It is easy to lower your credit score, but much harder to raise it after it has fallen. There are always the tried-and-true solutions of taking on debts and then adhering strictly to their payment schedules, but those solutions take time and a bad credit score can linger for years to come. Not all hope is lost, however, because there are some quick fixes that you can use to patch up and maintain a high credit score. Keep in mind though, that not all of these fixes will work for everyone.
Quick Fix # 1: The first thing that you can do is to get a copy of your credit report. Make sure you know how to read and understand your credit report and go through the items on the list one by one to see if there are any errors. Businesses do sometimes make reporting mistakes and those mistakes can be pretty detrimental if they start adding up on your report. If you find errors on your report, get them corrected by contacting the businesses that reported them.
Quick Fix # 2: Even in cases where there are no errors on your credit report, you might be able to convince one of your creditors to remove some of those items on your credit reports. Naturally, your creditors are not guaranteed to do this and are more likely to do so if you have been a profitable customer for them over time.
Quick Fix # 3: If you have the money available, you may want to consider paying down a part of your outstanding debt to boost your credit score. Paying down the balances on revolving accounts such as credit cards is particularly effective because they are given greater weight by credit rating agencies.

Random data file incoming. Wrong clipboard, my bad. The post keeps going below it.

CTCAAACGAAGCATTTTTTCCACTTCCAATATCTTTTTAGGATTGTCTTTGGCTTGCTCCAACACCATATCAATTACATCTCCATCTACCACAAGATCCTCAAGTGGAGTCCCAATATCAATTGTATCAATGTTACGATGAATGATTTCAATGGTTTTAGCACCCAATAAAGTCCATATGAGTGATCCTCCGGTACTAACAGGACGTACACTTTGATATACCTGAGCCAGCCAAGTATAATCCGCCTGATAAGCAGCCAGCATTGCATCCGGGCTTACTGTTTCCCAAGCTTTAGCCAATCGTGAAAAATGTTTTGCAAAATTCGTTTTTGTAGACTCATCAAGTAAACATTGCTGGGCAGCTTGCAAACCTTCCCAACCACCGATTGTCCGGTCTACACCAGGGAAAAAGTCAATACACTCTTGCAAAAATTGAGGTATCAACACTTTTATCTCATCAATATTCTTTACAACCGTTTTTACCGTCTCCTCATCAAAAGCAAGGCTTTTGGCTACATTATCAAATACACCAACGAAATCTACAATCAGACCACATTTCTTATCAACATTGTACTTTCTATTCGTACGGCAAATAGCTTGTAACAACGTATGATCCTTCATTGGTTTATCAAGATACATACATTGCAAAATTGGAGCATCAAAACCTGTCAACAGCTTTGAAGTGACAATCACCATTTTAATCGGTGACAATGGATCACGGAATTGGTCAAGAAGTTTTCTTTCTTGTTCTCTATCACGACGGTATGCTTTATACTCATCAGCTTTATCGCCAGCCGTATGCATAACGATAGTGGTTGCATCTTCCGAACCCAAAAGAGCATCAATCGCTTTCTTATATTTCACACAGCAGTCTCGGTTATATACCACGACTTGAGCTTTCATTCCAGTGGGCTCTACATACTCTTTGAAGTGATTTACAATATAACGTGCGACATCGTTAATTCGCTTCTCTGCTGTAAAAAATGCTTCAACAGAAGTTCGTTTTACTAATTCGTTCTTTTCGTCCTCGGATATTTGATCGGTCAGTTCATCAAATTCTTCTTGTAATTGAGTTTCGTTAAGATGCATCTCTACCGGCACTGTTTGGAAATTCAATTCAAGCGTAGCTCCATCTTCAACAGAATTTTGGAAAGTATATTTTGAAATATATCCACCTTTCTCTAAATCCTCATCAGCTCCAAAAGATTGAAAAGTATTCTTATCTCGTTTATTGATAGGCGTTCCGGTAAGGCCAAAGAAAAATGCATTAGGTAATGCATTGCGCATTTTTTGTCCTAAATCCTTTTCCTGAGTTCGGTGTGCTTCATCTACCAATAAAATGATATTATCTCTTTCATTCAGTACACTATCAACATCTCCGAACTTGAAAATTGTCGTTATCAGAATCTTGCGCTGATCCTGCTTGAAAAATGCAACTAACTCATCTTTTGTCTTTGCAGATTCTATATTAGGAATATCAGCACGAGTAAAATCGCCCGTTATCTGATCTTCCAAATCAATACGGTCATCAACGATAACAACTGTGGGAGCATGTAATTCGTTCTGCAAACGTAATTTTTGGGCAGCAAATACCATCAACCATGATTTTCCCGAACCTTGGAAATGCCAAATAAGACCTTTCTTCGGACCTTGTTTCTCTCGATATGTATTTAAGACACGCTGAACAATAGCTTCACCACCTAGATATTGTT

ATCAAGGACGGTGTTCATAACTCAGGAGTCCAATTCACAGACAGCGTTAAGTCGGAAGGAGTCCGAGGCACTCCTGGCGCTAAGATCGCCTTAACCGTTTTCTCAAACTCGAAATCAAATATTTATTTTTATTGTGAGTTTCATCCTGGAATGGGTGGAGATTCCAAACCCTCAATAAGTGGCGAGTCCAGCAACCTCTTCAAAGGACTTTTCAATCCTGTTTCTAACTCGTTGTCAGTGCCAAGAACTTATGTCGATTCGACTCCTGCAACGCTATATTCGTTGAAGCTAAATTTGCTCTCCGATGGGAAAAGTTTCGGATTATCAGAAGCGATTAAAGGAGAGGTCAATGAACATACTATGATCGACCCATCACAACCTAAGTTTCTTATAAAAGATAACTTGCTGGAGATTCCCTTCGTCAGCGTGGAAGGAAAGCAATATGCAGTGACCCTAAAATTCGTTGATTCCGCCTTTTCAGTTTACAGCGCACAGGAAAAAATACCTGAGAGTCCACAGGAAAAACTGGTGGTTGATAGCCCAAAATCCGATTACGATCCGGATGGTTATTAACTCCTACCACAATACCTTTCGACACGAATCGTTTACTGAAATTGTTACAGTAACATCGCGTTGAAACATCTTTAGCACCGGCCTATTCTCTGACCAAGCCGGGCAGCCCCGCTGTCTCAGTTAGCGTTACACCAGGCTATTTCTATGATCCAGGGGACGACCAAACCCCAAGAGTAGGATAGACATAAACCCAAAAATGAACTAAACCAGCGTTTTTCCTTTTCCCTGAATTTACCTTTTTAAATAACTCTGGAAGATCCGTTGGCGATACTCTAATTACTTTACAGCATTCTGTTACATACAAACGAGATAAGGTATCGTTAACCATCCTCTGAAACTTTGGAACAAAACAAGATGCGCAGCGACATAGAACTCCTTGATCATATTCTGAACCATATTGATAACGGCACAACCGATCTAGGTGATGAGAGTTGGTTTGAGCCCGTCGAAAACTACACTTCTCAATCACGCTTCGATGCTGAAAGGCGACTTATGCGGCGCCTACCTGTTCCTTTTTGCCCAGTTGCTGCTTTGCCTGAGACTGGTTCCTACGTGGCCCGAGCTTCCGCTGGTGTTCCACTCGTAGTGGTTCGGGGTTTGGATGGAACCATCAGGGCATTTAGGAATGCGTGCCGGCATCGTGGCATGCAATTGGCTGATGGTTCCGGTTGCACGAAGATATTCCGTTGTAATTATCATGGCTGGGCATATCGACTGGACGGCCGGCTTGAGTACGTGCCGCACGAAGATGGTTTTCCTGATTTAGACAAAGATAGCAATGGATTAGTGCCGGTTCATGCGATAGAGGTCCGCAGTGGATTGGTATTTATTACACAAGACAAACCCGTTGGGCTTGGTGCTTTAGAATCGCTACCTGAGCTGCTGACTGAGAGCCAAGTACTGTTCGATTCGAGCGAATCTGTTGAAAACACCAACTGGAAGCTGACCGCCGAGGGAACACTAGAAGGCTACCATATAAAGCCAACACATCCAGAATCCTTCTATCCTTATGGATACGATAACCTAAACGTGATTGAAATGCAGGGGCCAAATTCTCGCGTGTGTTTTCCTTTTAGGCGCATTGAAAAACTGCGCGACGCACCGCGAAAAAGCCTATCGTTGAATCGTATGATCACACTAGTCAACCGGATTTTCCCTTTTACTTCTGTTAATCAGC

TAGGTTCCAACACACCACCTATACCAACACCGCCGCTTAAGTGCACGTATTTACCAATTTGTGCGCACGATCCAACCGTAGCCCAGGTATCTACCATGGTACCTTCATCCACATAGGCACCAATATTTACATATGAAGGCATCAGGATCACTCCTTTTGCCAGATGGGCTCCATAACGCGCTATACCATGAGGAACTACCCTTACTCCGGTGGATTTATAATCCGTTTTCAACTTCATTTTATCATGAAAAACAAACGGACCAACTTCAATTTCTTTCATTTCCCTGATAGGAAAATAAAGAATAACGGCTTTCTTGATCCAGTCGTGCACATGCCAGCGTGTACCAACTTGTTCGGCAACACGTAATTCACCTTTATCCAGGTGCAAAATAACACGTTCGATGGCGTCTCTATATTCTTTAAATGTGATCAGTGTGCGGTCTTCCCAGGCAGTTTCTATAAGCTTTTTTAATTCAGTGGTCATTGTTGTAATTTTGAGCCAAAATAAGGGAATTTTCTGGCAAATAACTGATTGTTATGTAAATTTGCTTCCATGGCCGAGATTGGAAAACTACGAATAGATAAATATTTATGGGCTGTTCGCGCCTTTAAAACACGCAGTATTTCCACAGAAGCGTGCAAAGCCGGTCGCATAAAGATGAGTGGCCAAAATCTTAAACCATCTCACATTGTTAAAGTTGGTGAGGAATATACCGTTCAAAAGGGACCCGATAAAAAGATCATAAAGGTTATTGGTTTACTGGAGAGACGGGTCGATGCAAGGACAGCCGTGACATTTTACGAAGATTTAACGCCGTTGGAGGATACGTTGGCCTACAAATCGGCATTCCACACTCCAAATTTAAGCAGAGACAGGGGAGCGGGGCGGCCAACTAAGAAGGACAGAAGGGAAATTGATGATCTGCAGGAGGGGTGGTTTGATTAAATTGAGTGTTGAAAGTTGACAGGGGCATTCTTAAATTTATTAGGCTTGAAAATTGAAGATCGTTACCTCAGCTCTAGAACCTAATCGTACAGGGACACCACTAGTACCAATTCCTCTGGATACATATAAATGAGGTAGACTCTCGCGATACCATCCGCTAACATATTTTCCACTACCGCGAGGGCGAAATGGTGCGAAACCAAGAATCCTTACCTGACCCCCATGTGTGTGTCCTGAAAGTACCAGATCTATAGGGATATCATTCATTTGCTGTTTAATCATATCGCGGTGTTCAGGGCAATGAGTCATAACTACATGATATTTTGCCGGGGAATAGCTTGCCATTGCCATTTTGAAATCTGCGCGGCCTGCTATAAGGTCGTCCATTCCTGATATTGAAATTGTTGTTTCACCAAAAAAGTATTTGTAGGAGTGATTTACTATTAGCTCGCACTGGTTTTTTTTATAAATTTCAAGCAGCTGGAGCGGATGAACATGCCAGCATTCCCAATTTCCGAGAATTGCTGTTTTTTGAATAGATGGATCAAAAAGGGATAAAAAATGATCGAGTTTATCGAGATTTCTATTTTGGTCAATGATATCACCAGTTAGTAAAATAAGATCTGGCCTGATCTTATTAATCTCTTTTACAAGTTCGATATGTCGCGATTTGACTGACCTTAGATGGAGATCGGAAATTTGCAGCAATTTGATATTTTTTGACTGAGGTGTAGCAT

Quick Fix # 4: You may be able to talk collection agencies into removing bad entries on your credit report in exchange for repaying the entire value of outstanding loans. Contact these agencies if they are willing to offer pay for delete clauses on loan settlements.
Quick Fix # 5: Not closing your old credit cards and making use of them from time to time can help keep your credit score from falling. Doing this helps your credit score because part of your credit score is measured based on the ratio of your outstanding debt to your available credit, on the length of your credit history, and the kinds of credit that you use. Closing old credit cards can impact any one or even all three of these factors negatively.
Quick Fix # 6: See if you can convince someone with an established credit card and lengthy history behind that card to add you as an authorized user. This will add the that card’s lengthy and presumably healthy credit history to your own credit report.
Quick Fix # 7: Be careful when applying for more credit because a large influx of credit inquiries from potential lenders can damage your credit score. Multiple credit inquiries that are spread out across a lengthier period of time are particularly damaging.
Quick Fix # 8: Consider getting a more diverse mixture of credit on your report because more diverse mixtures improve your rating. For example, if you have a credit card but no outstanding loan, get a small loan and vice versa.
In conclusion, you are by no means helpless if your credit score is bad. There are real, concrete actions that you can take to improve it, even in a short time frame.